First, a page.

Linda Keisler left a comfortable manager’s job at BellSouth because it was God’s will. She ended up in Cayce and now helps over 200 people a month. It was a hard sell for her and her family, but after 19 years, Keisler has established God’s Helping Hands as Cayce’s and West Columbia’s go-to charity.
By Colin Demarest
Dec. 2, 2015
After 19 years of helping others before herself, Linda Keisler is known in Cayce and West Columbia as a safety net for those in danger of falling too deep into poverty’s grasp.
As director of God’s Helping Hands, Keisler has fed the hungry, clothed families and provided emergency medication to those in need.
“It’s the best feeling in the world to know that you’ve put a smile on someone’s face,” she said.
Keisler could have stayed in a comfortable job as a phone company manager. But one day, she said, she got a calling to do something else after a Sunday sermon. Its message, she said, was “sometimes we’re not doing what God intended for us to do in life.”
On the way home from church, Keisler announced to her husband and high school-age son that God was leading her to an early retirement.
At 50, she went to beauty school – a lifelong dream – and began helping Alzheimer’s patients by styling their hair.
But when the directors of God’s Helping Hands asked Keisler to head the charity, she said, it was God’s answer to her prayers.
God, she said, had intended her to help those in an area where the median household income of $43,776 is about $1,000 less than the state’s average and where about 21 percent of the population lives below the poverty line, according to census figures.
Numbers and figures, though, barely interest Keisler, who focuses more on the neighborhoods and the people who need help.
Fifteen local churches support God’s Helping Hands. Keisler said she doesn’t want government foods or funding “because I don’t ever want to be able to tell somebody ‘I can’t pray with you.’ ”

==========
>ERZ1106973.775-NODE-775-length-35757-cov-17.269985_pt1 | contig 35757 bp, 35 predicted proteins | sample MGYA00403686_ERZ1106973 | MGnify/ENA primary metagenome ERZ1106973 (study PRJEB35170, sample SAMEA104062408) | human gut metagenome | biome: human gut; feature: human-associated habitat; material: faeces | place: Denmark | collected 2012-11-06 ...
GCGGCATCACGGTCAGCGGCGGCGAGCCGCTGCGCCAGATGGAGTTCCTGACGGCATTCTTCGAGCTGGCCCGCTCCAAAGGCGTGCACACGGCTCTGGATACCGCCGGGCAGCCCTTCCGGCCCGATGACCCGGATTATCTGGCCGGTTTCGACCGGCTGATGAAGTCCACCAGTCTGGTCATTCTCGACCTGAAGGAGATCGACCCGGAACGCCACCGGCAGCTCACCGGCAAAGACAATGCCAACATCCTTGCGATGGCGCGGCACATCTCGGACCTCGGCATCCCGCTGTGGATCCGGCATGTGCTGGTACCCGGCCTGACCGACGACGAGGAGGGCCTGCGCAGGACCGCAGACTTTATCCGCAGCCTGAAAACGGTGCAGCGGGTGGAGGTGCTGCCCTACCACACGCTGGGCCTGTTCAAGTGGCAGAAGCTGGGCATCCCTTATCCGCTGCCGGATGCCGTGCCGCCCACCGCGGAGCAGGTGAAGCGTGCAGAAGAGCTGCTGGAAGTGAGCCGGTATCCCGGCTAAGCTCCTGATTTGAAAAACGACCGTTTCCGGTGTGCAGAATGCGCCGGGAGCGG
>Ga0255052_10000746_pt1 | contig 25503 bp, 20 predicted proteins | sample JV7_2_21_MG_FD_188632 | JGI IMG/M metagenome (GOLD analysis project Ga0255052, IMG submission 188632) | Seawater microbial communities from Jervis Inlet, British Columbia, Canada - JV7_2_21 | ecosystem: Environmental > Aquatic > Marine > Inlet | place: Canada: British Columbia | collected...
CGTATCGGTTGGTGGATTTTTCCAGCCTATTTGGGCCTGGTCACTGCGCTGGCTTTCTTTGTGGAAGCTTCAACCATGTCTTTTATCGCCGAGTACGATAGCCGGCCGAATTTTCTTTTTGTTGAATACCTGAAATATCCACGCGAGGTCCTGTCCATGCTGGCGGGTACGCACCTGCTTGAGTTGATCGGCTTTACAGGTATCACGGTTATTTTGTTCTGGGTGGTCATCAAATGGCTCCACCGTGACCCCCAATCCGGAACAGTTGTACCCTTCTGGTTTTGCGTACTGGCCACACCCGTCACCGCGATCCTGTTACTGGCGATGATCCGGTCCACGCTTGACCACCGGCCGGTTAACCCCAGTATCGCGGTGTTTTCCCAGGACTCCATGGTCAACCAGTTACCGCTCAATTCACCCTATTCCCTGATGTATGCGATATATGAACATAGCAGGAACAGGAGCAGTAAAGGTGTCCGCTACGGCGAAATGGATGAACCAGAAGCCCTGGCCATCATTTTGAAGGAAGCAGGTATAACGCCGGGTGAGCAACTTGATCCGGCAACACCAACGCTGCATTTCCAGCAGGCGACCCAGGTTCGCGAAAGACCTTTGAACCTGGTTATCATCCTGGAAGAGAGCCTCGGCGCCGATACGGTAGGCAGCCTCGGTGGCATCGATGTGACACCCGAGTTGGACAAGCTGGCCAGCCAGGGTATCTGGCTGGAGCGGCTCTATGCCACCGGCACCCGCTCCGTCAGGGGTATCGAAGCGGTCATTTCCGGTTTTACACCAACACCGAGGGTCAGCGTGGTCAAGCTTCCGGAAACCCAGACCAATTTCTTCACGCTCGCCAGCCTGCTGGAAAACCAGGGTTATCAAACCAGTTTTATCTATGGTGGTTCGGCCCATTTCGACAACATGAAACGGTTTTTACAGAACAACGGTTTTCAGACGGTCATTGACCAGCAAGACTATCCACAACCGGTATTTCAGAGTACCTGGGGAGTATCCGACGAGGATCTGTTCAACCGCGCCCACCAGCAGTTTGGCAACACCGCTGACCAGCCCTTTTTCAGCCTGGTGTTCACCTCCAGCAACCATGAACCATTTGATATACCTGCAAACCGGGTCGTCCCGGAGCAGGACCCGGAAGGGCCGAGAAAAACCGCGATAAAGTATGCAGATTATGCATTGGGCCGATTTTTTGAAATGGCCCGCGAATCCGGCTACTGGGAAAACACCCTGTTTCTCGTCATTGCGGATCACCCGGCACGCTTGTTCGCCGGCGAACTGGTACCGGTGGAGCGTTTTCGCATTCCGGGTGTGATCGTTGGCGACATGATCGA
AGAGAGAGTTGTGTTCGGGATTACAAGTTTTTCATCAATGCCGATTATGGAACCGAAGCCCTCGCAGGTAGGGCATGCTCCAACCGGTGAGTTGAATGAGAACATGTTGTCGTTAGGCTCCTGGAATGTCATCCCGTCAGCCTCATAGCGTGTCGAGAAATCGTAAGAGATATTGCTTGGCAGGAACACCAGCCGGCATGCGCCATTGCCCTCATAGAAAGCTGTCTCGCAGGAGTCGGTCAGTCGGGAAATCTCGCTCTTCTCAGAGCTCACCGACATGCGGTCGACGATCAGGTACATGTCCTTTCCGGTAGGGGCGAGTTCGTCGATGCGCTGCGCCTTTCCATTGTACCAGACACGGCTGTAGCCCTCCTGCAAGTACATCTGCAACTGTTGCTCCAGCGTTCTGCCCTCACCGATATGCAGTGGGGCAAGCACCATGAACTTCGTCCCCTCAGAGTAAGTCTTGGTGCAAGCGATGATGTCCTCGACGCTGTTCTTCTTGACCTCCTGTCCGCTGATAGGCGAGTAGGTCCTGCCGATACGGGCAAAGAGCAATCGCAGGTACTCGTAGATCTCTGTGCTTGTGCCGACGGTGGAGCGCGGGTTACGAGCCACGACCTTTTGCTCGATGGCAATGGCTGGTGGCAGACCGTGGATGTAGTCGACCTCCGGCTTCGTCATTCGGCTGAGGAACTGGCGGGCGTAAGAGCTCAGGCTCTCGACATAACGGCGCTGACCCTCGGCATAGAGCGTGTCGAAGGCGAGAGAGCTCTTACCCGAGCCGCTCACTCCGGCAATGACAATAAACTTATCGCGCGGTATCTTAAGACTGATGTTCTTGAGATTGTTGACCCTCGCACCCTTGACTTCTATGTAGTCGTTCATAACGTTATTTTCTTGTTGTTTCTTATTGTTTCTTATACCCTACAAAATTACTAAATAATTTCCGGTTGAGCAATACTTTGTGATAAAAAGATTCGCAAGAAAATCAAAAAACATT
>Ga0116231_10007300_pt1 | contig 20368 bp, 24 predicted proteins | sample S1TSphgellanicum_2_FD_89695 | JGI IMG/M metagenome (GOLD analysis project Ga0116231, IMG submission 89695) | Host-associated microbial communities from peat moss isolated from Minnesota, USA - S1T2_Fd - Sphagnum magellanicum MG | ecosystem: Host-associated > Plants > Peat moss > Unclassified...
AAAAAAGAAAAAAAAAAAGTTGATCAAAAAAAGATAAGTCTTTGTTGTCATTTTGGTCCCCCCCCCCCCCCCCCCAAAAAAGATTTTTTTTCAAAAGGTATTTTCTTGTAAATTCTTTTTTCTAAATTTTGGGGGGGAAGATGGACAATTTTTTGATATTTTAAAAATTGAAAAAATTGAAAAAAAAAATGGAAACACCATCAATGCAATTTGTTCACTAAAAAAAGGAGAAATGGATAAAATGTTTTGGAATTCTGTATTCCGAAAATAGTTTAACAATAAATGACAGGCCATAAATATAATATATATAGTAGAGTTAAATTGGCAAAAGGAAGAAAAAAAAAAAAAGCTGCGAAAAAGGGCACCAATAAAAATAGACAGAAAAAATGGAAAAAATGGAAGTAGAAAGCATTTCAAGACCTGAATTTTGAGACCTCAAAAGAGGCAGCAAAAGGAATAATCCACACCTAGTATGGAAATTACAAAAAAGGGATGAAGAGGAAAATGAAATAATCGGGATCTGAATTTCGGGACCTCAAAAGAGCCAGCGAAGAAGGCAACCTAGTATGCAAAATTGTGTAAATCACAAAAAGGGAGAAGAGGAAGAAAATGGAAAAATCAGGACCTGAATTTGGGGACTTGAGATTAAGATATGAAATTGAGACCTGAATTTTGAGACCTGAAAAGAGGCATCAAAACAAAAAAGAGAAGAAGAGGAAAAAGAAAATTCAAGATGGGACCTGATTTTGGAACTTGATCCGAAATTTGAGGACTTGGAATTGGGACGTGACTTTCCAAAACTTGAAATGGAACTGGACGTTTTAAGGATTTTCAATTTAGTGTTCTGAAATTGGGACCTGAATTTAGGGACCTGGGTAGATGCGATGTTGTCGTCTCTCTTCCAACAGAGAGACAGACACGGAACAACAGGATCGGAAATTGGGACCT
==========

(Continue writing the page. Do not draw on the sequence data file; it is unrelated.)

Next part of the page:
The people she helps say their relationship with Keisler is more akin to family than to assistance.
“She is understanding, caring, intelligent – compassionate,” said Lynne Fowler, a woman whom Keisler helps quite often. “She makes it feel like you aren’t being helped.”
After recent surgery, Fowler couldn’t afford toilet paper. Keisler provided toilet paper, groceries and even prepared meals.
Columbia Voice sat down with Keisler to talk about her 19 years of running the charity. This excerpt has been edited for length and clarity.
(Listen to the entire interview.)
You said that the middle of the month is the most pressing time?
Either the middle of the month, and, also, the end of the month. We have some slack periods, not to say people don’t come into us during that time, – they do – but not like they do when those final notices from the power company gets out.
So it’s basically one big community effort? It’s like a crowd-funded kind of deal?
Exactly. It’s churches. And some of our churches donate to us every month, just like they would pay their light bill or whatever. … Let me do make sure this is understood. God’s Helping Hands is a coalition of churches. We receive no government funds at all. We operate 100 percent on donations. … We don’t want government foods in here. We don’t want to ever have to go by their guidelines. I don’t ever want to be able to tell somebody I can’t pray with you, you know?
What made you want to do this? Because this work is not for everybody.
No it isn’t. And I sometimes sit back and wonder, “Why does God let me do this?” I don’t feel deserving. You know whenever you do something for someone? That makes you feel good, right? It does. … It’s the best feeling in the world, to know that you’ve put a smile on someone’s face. You’ve helped them in some way. And I sometimes say, “you know, God, Lord, you know, why are you letting me get this every day?” … And I don’t really know why God chose me, but I know he chose me. …
I thought about, well, maybe He just wants me to go and volunteer. But I couldn’t, I just felt like it was something more than just volunteering. … And when I came down here, I knew, the first day down here, when I walked in that door, He was beside me. …
Either way, you knew this was home?
I knew it was. I knew it was home. … And my husband, my new husband, keeps asking me “Linda, how are you going to work?” … But anyway, I keep telling him “God put me there, and He’ll tell me when to leave.” Well, I’m still here. He hasn’t told me yet to leave. … But I will tell you. I will not – I don’t play numbers. I want to help people. But I want to help the people I need to be helping.